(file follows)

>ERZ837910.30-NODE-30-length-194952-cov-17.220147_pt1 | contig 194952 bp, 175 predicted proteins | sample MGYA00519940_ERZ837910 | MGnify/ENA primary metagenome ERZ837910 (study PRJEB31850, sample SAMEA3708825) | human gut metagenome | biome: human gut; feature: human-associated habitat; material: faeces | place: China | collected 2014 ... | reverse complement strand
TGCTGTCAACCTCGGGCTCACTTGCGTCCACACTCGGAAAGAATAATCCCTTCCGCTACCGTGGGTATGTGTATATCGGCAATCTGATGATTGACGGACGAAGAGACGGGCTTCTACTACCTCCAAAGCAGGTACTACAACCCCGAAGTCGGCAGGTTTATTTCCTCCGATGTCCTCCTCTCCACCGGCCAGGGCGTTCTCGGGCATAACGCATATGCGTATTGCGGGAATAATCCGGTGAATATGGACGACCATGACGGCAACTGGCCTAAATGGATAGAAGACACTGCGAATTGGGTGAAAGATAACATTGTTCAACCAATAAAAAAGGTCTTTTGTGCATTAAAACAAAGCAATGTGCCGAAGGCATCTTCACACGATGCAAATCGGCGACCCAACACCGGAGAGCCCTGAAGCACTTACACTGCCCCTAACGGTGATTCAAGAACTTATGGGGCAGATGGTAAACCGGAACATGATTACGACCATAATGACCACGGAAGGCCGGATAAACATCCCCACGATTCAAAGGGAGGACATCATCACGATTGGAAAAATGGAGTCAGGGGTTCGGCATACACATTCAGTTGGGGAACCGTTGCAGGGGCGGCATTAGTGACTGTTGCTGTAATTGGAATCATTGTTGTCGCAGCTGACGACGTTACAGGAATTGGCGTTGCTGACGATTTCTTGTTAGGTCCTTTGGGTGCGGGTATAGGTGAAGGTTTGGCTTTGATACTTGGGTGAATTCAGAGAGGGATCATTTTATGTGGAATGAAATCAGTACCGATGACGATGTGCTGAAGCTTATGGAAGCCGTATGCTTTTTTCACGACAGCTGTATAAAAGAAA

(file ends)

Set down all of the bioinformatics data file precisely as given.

>ERZ837910.30-NODE-30-length-194952-cov-17.220147_pt1 | contig 194952 bp, 175 predicted proteins | sample MGYA00519940_ERZ837910 | MGnify/ENA primary metagenome ERZ837910 (study PRJEB31850, sample SAMEA3708825) | human gut metagenome | biome: human gut; feature: human-associated habitat; material: faeces | place: China | collected 2014 ... | reverse complement strand
TGCTGTCAACCTCGGGCTCACTTGCGTCCACACTCGGAAAGAATAATCCCTTCCGCTACCGTGGGTATGTGTATATCGGCAATCTGATGATTGACGGACGAAGAGACGGGCTTCTACTACCTCCAAAGCAGGTACTACAACCCCGAAGTCGGCAGGTTTATTTCCTCCGATGTCCTCCTCTCCACCGGCCAGGGCGTTCTCGGGCATAACGCATATGCGTATTGCGGGAATAATCCGGTGAATATGGACGACCATGACGGCAACTGGCCTAAATGGATAGAAGACACTGCGAATTGGGTGAAAGATAACATTGTTCAACCAATAAAAAAGGTCTTTTGTGCATTAAAACAAAGCAATGTGCCGAAGGCATCTTCACACGATGCAAATCGGCGACCCAACACCGGAGAGCCCTGAAGCACTTACACTGCCCCTAACGGTGATTCAAGAACTTATGGGGCAGATGGTAAACCGGAACATGATTACGACCATAATGACCACGGAAGGCCGGATAAACATCCCCACGATTCAAAGGGAGGACATCATCACGATTGGAAAAATGGAGTCAGGGGTTCGGCATACACATTCAGTTGGGGAACCGTTGCAGGGGCGGCATTAGTGACTGTTGCTGTAATTGGAATCATTGTTGTCGCAGCTGACGACGTTACAGGAATTGGCGTTGCTGACGATTTCTTGTTAGGTCCTTTGGGTGCGGGTATAGGTGAAGGTTTGGCTTTGATACTTGGGTGAATTCAGAGAGGGATCATTTTATGTGGAATGAAATCAGTACCGATGACGATGTGCTGAAGCTTATGGAAGCCGTATGCTTTTTTCACGACAGCTGTATAAAAGAAA